“Lower for longer” is on everyone’s lips in the oil industry. A survey by the Wall Street Journal of investment banks found a growing consensus that oil prices not only won’t rebound soon, but could remain at today’s low levels through much of next year.
The average of the 10 oil price forecasts surveyed by WSJ predicted that oil prices would not rise above $70 per barrel until late next year, with WTI averaging just $63.40 for 2016.
U.S. shale is definitely adjusting downwards, with production losses continuing to mount. It’s just that the cut backs aren’t happening quickly or deeply enough to ease the glut.
In a worrying concern for shale drillers hoping for a rebound in prices, the rig count across North America has started to tick upward over the past few weeks. Since hitting a low point in June at 628, the industry has added 44 oil rigs through Aug. 14, according to Baker Hughes. Although that increase is small compared to nearly one thousand rigs lost since last year, the trend is significant for the mere fact that companies have stopped making cuts to the number of rigs deployed even though oil prices remain depressed.
Of course, there is a lag effect with the production data. Removing a thousand rigs surely has to lead to a pretty significant decrease in U.S. oil production, but it could take a few more months before the decline in output clearly shows up in the data. And since oil markets are hyper-sensitive to every new data release, a few rigs being added back to the oil patch – while data showing big declines in output has failed to show up – leads to pessimism about any rebound in the oil price.
In fact, Citigroup has produced a wildly pessimistic scenario for oil prices. Although the bank has a range of forecasts, its “bear case” calls for oil prices dipping into the low $30s per barrel this year and staying there through much of 2016. Citigroup only assigns a 30% probability to such an outcome, but that is higher than the 15% probability it gives its “bull case,” which only consists of oil rising to $70 per barrel next year. The assessment highlights the growing concern about the “lower for longer” scenario.
Abroad, oil producers are keeping up the pressure. OPEC continues to produce well in excess of its stated target of 30 MMbpd, driven by production levels from Saudi Arabia, and increasing gains in output from other OPEC members such as Iraq and Iran. Iraq’s oil production hit 4.18 MMbpd in July, a record high.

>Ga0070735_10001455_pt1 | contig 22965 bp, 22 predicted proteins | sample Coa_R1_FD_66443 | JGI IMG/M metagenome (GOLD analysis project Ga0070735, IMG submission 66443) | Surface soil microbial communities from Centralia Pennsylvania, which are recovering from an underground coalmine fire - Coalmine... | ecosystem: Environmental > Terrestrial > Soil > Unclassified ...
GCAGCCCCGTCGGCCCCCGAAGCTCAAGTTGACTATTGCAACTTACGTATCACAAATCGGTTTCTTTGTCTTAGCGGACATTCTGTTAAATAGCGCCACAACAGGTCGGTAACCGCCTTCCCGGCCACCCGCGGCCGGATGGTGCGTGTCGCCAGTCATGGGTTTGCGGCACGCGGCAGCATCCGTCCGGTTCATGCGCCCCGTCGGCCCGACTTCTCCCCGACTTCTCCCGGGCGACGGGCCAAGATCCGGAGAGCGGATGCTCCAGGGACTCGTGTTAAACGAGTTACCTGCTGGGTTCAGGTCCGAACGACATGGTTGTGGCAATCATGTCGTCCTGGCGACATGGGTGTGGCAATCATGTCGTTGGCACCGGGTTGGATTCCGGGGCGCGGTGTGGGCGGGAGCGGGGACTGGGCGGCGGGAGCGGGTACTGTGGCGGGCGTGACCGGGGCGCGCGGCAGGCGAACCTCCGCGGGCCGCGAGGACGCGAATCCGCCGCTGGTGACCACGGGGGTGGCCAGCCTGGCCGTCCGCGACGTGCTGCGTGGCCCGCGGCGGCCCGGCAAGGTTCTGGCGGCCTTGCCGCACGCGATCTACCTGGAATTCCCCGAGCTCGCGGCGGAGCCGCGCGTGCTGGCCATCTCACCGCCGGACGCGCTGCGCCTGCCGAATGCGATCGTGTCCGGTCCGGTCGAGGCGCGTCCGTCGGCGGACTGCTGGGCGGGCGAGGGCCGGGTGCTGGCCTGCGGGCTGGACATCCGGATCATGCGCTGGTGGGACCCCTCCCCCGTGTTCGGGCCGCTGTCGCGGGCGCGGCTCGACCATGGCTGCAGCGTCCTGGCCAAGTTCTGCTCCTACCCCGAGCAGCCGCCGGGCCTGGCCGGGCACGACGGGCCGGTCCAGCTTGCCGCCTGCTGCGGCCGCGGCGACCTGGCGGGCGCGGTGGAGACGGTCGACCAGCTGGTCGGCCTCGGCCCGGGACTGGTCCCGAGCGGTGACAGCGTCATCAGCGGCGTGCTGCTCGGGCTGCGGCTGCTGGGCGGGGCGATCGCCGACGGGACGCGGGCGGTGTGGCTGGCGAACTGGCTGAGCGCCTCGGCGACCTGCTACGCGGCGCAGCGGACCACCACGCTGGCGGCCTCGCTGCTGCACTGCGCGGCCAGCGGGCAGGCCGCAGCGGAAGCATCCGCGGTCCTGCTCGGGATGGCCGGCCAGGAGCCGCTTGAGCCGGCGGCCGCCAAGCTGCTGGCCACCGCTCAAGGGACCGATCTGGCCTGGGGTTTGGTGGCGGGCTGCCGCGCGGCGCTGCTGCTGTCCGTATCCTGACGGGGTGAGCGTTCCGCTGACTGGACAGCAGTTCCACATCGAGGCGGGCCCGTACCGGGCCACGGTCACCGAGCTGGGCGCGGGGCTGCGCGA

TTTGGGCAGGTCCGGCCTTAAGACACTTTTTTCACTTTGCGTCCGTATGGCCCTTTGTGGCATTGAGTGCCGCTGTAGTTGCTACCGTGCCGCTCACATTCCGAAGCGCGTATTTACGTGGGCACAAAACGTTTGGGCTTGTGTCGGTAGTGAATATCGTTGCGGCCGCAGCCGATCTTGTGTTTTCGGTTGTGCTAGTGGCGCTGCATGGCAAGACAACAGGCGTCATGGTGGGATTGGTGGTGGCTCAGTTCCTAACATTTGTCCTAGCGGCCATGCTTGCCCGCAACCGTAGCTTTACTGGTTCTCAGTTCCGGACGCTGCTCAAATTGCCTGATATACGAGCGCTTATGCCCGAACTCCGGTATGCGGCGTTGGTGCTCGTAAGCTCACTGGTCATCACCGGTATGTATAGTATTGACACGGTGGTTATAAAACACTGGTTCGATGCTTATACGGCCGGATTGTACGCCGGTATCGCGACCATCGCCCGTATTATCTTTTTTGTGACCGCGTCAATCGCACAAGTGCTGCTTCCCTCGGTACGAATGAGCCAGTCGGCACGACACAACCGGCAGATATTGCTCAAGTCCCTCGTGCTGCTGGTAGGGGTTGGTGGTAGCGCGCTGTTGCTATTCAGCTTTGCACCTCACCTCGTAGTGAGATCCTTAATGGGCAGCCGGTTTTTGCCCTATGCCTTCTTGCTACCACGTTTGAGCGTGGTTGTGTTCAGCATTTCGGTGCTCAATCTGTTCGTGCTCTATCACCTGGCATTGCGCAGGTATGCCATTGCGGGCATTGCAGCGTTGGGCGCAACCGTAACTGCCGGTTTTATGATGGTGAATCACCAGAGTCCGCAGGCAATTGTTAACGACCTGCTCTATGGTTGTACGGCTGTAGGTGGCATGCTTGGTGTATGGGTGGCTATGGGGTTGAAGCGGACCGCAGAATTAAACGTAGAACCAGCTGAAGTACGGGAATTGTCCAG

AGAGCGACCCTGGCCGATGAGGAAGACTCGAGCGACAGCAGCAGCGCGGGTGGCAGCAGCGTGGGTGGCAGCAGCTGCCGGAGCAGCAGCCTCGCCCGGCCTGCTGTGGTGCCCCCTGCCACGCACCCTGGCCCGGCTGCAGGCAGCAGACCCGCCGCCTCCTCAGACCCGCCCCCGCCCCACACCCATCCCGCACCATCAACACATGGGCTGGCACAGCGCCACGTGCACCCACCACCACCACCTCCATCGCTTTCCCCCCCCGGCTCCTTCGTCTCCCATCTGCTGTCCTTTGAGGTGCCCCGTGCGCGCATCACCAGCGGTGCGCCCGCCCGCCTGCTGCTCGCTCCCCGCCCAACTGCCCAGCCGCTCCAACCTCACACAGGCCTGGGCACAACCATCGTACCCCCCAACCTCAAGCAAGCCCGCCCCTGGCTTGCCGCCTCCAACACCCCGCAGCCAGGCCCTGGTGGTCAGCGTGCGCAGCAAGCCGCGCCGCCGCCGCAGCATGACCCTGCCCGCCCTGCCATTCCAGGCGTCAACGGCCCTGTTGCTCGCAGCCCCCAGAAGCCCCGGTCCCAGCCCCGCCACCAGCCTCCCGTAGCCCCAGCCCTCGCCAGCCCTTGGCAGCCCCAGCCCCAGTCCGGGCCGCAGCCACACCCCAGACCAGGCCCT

The coming months don’t exactly bode well for the oil price either. U.S. motorists travelled the most miles on record so far this year, taking advantage of low oil prices, but it hasn’t been enough to soak up the excess oil floating around. Moreover, peak summer driving season is soon coming to an end as we enter into autumn months, which could cause demand to level off.
An even bigger threat to oil prices looms in the background. Refineries have been operating full tilt, pushing facilities to the limits of their capabilities. Running refineries at such an intense level will likely require deeper and more extended maintenance. An outage at BP’s Whiting facility in Indiana due to leaks has taken a massive refinery offline for perhaps a few months and highlights the risk. Several other refineries have suffered damage, and more could need maintenance in the months ahead as summer driving season ends. More refineries offline could divert excess crude into storage and depress oil prices further.
Hedge funds are reducing their net-long positions on oil prices to their lowest level in five years. Such a metric can be interpreted as a proxy for market sentiment, meaning large investors have become the most pessimistic about oil prices since the aftermath of the financial crises.
The depressed oil price will claim an increasing number of casualties in the oil industry. Samson Resources, a Tulsa-based shale driller, just announced that it plans on skipping an interest payment due on Aug. 17 and would instead file for Chapter 11 bankruptcy protection.
Hercules Offshore, a supplier of shallow-water offshore rigs, recently admitted that it is seeking bankruptcy protection as well. The Houston-based company has suffered from a dramatic downturn in business following the collapse of oil prices as well as stiffer competition for more modern rigs. A handful of other drillers have come before Samson and Hercules, and they probably won’t be the last to go bankrupt.
Fitch Ratings warned that more offshore drillers, particularly smaller companies, would face financial distress in the coming months as work dries up. “Backlog protections for offshore drillers are falling away at a fast clip – a significant portion will roll off within the next year – which will likely begin to pressure cash flows,” Fitch analysts wrote in an Aug. 14 statement following the Hercules announcement.